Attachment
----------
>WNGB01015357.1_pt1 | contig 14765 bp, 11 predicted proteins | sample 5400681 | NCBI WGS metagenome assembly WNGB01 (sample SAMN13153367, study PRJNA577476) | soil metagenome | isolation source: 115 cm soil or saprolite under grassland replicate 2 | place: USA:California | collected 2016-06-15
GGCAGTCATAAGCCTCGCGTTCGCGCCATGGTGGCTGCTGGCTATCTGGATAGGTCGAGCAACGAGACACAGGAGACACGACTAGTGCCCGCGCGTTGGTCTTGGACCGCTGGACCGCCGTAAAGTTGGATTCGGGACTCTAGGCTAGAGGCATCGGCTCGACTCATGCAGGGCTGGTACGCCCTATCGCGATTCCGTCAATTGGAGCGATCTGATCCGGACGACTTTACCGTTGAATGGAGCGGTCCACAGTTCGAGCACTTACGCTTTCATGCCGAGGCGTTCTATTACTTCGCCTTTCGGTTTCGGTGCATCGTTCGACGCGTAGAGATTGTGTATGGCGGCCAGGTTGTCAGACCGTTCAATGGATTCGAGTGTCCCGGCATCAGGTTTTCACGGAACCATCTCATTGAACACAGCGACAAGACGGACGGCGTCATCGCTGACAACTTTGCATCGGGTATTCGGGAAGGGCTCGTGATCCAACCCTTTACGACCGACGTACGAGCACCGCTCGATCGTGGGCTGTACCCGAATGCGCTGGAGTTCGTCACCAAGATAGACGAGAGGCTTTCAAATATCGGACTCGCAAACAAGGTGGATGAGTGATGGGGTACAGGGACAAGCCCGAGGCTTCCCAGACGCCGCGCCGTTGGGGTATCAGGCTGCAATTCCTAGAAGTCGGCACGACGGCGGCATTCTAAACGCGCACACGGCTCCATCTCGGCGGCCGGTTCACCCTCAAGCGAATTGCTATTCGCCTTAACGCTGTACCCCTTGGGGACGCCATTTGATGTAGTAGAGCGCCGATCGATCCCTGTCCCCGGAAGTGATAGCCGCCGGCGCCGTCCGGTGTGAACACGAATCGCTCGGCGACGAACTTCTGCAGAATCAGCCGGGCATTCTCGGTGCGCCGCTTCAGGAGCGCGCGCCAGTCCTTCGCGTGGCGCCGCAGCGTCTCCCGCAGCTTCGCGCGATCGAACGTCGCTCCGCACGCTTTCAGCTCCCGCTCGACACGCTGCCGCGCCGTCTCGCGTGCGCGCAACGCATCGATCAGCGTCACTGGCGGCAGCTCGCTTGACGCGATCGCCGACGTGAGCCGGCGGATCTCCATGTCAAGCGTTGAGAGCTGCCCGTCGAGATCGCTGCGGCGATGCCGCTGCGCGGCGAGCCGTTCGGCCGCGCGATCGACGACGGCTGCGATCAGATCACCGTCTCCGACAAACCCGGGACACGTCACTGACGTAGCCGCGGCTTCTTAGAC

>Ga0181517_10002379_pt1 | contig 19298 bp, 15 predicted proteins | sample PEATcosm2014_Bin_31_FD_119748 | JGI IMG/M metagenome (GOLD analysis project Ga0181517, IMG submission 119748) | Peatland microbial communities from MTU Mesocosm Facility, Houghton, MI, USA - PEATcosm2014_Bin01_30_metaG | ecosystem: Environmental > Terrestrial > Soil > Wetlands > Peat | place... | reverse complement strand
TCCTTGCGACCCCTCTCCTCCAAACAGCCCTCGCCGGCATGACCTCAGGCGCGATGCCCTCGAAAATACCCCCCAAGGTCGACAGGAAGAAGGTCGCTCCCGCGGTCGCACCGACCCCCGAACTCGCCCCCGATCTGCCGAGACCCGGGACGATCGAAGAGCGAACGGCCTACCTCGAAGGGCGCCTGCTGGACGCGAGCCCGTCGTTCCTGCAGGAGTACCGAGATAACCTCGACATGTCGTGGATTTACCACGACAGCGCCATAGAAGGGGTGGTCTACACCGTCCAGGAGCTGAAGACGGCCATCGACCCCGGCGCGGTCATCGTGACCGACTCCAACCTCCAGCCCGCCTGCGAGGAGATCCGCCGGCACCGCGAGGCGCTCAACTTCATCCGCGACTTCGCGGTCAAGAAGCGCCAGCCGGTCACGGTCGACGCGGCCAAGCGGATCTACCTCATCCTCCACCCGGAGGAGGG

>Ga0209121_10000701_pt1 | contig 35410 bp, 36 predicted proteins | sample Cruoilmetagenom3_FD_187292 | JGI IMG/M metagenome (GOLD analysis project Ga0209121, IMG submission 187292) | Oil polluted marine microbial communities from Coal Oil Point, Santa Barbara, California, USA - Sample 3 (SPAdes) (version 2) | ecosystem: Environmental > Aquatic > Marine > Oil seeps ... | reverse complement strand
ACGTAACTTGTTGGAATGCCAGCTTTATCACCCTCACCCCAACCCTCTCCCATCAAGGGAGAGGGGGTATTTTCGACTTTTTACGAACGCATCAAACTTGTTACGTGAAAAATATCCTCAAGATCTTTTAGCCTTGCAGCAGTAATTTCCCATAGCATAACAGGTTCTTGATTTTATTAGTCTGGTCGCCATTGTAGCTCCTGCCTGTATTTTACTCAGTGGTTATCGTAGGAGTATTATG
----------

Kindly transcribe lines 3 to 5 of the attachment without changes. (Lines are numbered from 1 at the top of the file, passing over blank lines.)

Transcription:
>Ga0181517_10002379_pt1 | contig 19298 bp, 15 predicted proteins | sample PEATcosm2014_Bin_31_FD_119748 | JGI IMG/M metagenome (GOLD analysis project Ga0181517, IMG submission 119748) | Peatland microbial communities from MTU Mesocosm Facility, Houghton, MI, USA - PEATcosm2014_Bin01_30_metaG | ecosystem: Environmental > Terrestrial > Soil > Wetlands > Peat | place... | reverse complement strand
TCCTTGCGACCCCTCTCCTCCAAACAGCCCTCGCCGGCATGACCTCAGGCGCGATGCCCTCGAAAATACCCCCCAAGGTCGACAGGAAGAAGGTCGCTCCCGCGGTCGCACCGACCCCCGAACTCGCCCCCGATCTGCCGAGACCCGGGACGATCGAAGAGCGAACGGCCTACCTCGAAGGGCGCCTGCTGGACGCGAGCCCGTCGTTCCTGCAGGAGTACCGAGATAACCTCGACATGTCGTGGATTTACCACGACAGCGCCATAGAAGGGGTGGTCTACACCGTCCAGGAGCTGAAGACGGCCATCGACCCCGGCGCGGTCATCGTGACCGACTCCAACCTCCAGCCCGCCTGCGAGGAGATCCGCCGGCACCGCGAGGCGCTCAACTTCATCCGCGACTTCGCGGTCAAGAAGCGCCAGCCGGTCACGGTCGACGCGGCCAAGCGGATCTACCTCATCCTCCACCCGGAGGAGGG

>Ga0209121_10000701_pt1 | contig 35410 bp, 36 predicted proteins | sample Cruoilmetagenom3_FD_187292 | JGI IMG/M metagenome (GOLD analysis project Ga0209121, IMG submission 187292) | Oil polluted marine microbial communities from Coal Oil Point, Santa Barbara, California, USA - Sample 3 (SPAdes) (version 2) | ecosystem: Environmental > Aquatic > Marine > Oil seeps ... | reverse complement strand